Wildlife in our waterways
Melbourne’s waterways are home to a large variety of wildlife. Melbourne Water’s Healthy Waterways Strategy has identified a number of species that are strong indicators of healthy waterways and help government agencies know where to focus their work.
Usually near the top of the aquatic food chain, fish provide food for birds and are a source of recreation for people who go fishing. The Yarra River is home to several species of endangered fish, including the Australian Grayling and the Macquarie Perch.
Australian Grayling. Image source: T. Raadik. Department of Environment, Land, Water and Planning
An essential part of the ecosystem, frogs are sensitive to pollutants in the water and air, making them an excellent indicator of water quality. Frogs are usually very difficult to find so identification occurs by recording their calls. About 18 species of frogs have been recorded around Melbourne, with the most common being the southern brown tree frog, spotted marsh frog and the common froglet.
Spotted Marsh Frog. Image source: Melbourne Water
An animal unique to Australia, the platypus relies on aquatic invertebrates (small water borne animals without a backbone) for food. Platypus populations across Melbourne suffered during the drought due to loss of habitat, and from the pressures of urbanisation. Several platypus populations across the region are considered to be small and isolated and therefore at considerable risk of extinction, however data shows their numbers may be slowly increasing in some areas.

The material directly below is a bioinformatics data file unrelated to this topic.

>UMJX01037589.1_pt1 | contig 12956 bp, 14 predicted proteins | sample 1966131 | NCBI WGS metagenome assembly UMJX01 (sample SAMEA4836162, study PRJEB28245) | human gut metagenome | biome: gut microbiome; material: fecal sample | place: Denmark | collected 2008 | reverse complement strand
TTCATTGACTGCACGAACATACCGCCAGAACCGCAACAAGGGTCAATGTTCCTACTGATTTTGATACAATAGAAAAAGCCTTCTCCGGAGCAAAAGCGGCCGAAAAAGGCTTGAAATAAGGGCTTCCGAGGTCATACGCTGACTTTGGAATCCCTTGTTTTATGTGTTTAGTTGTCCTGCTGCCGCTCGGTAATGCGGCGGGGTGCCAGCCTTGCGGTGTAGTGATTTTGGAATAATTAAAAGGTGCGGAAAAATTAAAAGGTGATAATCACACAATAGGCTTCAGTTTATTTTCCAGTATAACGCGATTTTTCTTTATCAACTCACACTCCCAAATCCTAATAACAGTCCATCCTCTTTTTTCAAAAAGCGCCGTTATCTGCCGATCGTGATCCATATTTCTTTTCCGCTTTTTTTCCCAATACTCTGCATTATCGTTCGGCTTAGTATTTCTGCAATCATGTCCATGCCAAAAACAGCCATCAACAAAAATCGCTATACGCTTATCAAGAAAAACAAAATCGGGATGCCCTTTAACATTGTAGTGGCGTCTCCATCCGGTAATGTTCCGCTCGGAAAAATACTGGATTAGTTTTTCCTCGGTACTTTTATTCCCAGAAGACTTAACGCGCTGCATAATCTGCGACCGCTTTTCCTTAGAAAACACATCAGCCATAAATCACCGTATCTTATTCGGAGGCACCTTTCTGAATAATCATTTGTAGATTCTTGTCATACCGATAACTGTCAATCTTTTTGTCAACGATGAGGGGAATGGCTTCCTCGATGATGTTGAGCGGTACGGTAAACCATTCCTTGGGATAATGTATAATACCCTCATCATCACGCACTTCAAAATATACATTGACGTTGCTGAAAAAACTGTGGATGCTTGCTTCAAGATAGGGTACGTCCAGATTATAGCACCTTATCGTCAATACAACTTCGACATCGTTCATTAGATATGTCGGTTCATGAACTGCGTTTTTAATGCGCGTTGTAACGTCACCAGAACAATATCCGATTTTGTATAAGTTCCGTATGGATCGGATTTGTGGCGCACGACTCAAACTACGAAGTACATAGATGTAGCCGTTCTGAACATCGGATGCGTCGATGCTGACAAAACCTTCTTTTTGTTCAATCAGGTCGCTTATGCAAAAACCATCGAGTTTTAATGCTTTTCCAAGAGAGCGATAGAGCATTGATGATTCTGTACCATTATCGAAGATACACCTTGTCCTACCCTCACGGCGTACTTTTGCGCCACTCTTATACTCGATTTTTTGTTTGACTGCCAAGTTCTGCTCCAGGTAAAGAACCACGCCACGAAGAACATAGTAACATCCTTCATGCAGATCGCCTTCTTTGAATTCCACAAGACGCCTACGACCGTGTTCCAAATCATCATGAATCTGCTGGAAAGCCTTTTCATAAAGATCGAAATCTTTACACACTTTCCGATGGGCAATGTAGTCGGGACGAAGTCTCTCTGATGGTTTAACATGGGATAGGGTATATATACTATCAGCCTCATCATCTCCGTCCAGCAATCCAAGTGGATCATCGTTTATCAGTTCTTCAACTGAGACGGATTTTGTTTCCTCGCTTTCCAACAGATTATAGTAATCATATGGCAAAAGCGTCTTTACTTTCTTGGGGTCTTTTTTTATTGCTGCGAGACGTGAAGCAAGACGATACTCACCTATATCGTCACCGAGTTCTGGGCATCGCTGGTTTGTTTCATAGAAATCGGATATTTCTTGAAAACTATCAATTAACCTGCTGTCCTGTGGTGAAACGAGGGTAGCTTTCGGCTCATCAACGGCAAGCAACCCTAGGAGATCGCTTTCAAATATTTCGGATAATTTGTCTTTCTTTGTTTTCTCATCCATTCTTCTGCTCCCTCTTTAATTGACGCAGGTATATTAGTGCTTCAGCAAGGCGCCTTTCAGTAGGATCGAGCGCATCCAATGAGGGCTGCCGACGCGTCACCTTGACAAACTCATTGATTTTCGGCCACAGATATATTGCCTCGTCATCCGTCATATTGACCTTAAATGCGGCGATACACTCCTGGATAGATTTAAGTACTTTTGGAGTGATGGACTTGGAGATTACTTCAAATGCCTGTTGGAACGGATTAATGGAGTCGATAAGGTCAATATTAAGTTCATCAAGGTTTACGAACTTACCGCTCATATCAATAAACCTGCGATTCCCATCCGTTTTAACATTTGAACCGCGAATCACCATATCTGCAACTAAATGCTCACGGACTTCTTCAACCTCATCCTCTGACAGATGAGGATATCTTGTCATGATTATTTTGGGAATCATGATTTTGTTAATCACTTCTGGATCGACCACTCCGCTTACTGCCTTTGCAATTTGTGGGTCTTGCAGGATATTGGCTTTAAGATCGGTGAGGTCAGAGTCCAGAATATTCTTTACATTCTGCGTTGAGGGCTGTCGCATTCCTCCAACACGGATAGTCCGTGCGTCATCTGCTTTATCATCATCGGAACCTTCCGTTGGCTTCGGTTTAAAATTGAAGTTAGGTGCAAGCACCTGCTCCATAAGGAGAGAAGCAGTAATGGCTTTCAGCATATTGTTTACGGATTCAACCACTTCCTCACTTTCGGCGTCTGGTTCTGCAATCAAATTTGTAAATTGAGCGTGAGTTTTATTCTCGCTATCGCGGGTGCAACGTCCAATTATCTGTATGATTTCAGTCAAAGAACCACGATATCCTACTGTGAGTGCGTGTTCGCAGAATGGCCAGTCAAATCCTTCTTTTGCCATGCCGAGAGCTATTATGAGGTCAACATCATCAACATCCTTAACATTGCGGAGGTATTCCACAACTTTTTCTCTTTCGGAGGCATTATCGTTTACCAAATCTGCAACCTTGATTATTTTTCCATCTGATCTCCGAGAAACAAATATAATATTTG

Platypus. Image source: Melbourne Water
The most visible, studied and monitored animal, birds positively influence how people feel about the health of our waterways – many wetlands and waterways are popular spots for bird watching. In and around Melbourne, 57 species of wetland birds and 113 species of streamside birds can be found.
White faced heron. Image source: Parks Victoria
Waterbugs – more correctly known as aquatic macroinvertebrates, are small animals without a backbone that live or spend some or all of their lifecycle (e.g. eggs, larval stage through to adult) in waterways.
There are thousands of macroinvertebrates, including dragonflies, beetles and freshwater crayfish.
A food source for platypus, fish and frogs, they are very sensitive to changes in the environment and are a good indicator of waterway health.
For more information on river health please refer to Melbourne Water’s website.
Dragonfly. Image source: Department of Environment, Land, Water and Planning.